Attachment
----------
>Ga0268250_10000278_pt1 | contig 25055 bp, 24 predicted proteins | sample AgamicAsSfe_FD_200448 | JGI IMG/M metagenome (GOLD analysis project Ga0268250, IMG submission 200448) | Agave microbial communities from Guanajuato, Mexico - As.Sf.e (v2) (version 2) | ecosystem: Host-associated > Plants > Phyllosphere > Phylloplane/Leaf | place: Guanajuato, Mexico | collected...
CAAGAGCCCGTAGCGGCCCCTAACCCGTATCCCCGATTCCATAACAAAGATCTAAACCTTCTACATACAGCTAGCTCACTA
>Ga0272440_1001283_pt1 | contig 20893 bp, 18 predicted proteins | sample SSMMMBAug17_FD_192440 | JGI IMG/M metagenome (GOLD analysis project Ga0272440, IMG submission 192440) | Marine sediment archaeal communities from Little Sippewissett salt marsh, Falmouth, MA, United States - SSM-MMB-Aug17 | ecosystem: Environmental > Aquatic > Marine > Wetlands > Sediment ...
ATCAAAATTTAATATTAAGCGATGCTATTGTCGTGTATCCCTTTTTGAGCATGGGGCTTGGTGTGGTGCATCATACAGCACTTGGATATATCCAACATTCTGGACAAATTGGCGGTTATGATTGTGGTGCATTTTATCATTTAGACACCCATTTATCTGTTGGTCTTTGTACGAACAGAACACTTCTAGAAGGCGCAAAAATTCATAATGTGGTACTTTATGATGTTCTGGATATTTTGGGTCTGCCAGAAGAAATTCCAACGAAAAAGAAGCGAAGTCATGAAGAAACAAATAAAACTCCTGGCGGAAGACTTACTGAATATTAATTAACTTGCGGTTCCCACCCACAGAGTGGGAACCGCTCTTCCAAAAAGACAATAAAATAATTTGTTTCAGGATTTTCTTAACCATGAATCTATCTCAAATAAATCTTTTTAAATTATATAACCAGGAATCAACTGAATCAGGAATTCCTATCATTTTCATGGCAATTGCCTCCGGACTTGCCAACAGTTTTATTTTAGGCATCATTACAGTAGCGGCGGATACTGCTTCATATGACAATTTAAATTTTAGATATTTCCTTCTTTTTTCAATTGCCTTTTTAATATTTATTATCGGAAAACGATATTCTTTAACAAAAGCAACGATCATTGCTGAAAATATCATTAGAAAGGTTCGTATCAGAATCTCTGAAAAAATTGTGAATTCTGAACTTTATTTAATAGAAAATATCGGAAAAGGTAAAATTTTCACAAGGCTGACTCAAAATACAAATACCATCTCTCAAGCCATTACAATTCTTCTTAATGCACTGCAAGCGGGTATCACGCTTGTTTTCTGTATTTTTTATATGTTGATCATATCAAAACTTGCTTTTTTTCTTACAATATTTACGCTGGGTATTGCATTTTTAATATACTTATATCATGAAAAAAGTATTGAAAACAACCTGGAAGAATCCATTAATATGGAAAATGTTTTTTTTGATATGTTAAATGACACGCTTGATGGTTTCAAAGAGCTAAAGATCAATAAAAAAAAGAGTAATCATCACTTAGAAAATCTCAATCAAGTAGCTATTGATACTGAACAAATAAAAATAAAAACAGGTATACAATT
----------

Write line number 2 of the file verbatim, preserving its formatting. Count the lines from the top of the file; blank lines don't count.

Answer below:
CAAGAGCCCGTAGCGGCCCCTAACCCGTATCCCCGATTCCATAACAAAGATCTAAACCTTCTACATACAGCTAGCTCACTA